Choose Your Site Objectives

Proper site selection depends upon determining what you're trying to achieve.


"Do they all perform the same type of execution and deliver the same type of product?" Asks APL's Hurst. "Do they really need six or seven identical warehouses or can they mesh the mix, in order to have two primary DCs and five feeder DCs that are closer to the customers. Perhaps the rationalization of their SKU's is that five feeder DCs can handle 80 percent of their faster moving items."

Also, is the demographic for the new DC substantially different? Will they serve a more specialized customer base in a particular area?

"Some warehouses specialize in one sort of thing or another, unless they're serving a similar customer base. However, if they're not serving the same type of customer, they should consider specializing them," explains Chicago Consulting's Harris.

Another factor to consider when examining a company's market objective and the number of warehouses required to meet that objective is inventory cost. The simple fact is that the greater the number of warehouses a company maintains, the higher the inventory costs associated with them.

"It requires more inventory if you divide the country up into smaller territories that are being served by more and more warehouses," says Harris. "In effect, it's taking you more inventory to provide the same level of service. Remember the old saying-if the inventory's in one place, it cannot be in the wrong place."

Some experts caution against adopting what they see as a "micro-view" when doing site selection.

"A lot of people use specialized tools that are myopic. They look at line balancing, capacity utilization, but they really ought to be doing that kind of macro production planning in the context of the entire supply chain, rather than just looking at a few manufacturing locations and trying to balance them," says Insight's Karrenbauer.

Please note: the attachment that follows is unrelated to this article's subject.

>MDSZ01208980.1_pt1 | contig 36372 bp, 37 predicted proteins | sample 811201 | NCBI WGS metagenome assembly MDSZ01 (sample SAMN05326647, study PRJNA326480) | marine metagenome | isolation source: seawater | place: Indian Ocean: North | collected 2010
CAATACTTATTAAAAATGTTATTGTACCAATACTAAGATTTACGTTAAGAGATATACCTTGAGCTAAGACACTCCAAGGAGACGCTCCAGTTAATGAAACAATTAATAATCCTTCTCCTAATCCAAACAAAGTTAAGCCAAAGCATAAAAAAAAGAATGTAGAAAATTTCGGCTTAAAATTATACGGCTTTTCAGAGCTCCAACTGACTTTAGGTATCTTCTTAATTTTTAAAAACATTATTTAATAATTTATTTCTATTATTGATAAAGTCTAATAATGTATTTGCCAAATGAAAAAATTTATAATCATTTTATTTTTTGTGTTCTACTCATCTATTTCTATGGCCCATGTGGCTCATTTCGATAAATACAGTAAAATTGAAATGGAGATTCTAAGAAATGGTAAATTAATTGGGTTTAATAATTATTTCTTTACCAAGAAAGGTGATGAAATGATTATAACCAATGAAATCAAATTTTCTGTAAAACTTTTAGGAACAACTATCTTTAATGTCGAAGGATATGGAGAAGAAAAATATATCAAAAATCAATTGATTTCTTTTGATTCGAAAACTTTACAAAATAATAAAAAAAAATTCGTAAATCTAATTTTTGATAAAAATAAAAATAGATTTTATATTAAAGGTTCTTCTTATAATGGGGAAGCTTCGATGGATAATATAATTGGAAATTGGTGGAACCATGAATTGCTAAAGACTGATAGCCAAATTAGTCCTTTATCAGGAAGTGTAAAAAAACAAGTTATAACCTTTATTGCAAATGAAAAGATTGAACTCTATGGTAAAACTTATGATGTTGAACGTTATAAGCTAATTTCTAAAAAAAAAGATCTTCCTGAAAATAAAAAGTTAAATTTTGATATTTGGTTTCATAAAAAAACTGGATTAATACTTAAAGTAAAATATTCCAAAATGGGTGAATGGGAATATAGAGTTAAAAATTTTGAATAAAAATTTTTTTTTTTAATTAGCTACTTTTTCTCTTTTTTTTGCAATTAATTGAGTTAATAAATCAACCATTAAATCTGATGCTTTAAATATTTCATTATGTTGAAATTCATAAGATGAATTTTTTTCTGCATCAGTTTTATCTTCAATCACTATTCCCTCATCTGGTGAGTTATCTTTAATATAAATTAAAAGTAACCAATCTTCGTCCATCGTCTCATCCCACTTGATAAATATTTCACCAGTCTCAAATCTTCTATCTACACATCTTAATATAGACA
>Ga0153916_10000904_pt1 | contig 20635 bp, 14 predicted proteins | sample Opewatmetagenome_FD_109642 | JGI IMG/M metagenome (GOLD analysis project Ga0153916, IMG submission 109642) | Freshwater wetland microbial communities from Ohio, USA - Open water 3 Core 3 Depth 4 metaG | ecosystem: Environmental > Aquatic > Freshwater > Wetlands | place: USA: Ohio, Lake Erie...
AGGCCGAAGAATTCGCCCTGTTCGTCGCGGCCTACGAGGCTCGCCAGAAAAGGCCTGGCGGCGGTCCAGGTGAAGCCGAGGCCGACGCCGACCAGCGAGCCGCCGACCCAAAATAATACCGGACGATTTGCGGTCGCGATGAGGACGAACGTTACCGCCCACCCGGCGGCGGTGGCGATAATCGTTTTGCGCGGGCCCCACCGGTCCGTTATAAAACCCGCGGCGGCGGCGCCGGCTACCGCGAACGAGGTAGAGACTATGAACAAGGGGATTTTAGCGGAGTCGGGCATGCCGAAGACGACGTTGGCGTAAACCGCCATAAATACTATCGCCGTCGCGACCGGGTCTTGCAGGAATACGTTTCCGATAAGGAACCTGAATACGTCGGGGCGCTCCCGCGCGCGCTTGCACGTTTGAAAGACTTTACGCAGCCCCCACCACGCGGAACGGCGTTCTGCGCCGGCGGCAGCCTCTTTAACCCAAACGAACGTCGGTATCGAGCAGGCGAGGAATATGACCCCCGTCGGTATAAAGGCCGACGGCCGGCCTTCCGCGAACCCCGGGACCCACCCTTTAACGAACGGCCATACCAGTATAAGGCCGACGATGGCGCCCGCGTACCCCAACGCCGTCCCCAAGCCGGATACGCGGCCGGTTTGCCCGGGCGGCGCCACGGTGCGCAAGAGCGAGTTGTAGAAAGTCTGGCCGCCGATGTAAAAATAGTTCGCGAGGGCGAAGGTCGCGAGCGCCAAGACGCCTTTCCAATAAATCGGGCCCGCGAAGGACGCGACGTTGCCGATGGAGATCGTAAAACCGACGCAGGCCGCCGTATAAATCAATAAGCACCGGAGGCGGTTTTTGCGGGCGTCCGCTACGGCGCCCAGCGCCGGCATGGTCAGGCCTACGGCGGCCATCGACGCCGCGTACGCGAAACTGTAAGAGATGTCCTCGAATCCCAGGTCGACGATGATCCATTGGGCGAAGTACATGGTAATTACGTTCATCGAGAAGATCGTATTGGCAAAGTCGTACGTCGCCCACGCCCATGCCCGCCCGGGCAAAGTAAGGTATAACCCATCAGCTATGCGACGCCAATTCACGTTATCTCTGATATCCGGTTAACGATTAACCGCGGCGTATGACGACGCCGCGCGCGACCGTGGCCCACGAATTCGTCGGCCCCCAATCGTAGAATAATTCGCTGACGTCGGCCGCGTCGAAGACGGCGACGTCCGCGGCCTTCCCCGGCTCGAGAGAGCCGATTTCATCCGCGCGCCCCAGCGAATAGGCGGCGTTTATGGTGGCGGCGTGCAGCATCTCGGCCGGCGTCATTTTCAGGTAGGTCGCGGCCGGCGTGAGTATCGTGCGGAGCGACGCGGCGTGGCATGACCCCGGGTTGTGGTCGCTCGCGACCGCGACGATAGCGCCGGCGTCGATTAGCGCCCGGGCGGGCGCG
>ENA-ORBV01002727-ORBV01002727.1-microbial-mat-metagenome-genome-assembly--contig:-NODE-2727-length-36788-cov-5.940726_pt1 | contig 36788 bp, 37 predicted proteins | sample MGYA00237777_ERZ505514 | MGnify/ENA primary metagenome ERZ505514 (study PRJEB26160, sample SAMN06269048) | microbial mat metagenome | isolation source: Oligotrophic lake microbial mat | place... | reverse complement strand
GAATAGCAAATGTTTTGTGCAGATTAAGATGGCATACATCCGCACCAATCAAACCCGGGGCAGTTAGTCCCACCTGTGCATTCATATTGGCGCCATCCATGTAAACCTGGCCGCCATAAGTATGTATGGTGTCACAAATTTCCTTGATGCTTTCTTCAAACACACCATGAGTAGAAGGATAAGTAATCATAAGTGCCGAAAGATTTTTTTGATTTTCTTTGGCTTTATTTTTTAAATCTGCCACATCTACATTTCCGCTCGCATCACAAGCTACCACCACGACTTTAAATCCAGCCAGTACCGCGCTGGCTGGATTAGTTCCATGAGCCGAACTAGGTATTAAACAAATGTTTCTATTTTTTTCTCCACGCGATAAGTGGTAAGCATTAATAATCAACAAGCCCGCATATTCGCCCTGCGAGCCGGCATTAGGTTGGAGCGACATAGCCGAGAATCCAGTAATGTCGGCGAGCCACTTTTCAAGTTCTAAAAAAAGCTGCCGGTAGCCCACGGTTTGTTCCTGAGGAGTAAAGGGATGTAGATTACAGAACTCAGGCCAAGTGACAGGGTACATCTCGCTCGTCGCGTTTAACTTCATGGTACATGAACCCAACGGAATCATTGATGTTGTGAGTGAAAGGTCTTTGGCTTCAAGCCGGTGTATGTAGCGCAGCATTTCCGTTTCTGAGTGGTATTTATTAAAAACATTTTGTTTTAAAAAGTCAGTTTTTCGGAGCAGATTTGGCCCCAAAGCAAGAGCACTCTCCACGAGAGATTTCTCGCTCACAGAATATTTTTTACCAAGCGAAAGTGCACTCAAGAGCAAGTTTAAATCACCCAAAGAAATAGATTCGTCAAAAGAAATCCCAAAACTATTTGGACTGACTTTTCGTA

"People ask us how many warehouses they should have and where they should be located, but we encourage them to think in the much broader terms of designing the entire supply chain."

The typical supply chain encompasses procurement and raw material supplier locations, manufacturing locations, finished goods locations, cross-docks, ports, as well as intermediate nodes-not positioning the new site in conjunction with all of these can lead to dismal results.

Logistics

Perhaps the largest consideration involved in siting a new DC, in terms of dollars, is outbound transportation. It is estimated that this accounts for anywhere from 60 to 70 percent of total operating costs and if a company fails to write an accurate transportation analysis, chances are they will not be able to choose their site's location accurately.

A company needs to ascertain the logistical models required to bring goods into the facility, as well as transport them out. As the cost of fuel continues to rise unabated, this subject will only grow in importance.

"It's easy to rack up a million-plus differential in outbound transportation costs and when we do site studies over-and-over again, where we add up the dollars, it's not electrical costs, it's not taxes, it's not labor, what really makes the difference is outbound transportation dollars," notes Global Springs' Chesley. He adds that the type of facility a company is looking to site also comes into play. Regional DCs that are shipping to retails stores may use different transportation methods than national DCs, whereas manufacturers creating large quantities of goods may use rail to get their products to the next tier in the supply chain. It's not enough to say ‘a truckload from Point A to Point B costs "x" per mile and therefore we should cite our facility here.' Most people have a more complicated transportation structure than that and use a mix of modes-perhaps some rail, LTL carriers or truckload carriers. It depends on what sort of distribution they're doing. Food distribution takes in a whole lot of territory."

In addition to distance from markets, companies need to keep in mind the logistical situation revolving around where the actual site is located. Does it have easy access to major thruway systems? It is located near highway arterials and interstates? Do you need proximity to a port or the rails?

In addition, companies may want to consider locating in areas where there is a more competitive trucking market and they can negotiate with shippers for the best rates for over the road shipping, if they don't maintain their own fleet, that is.

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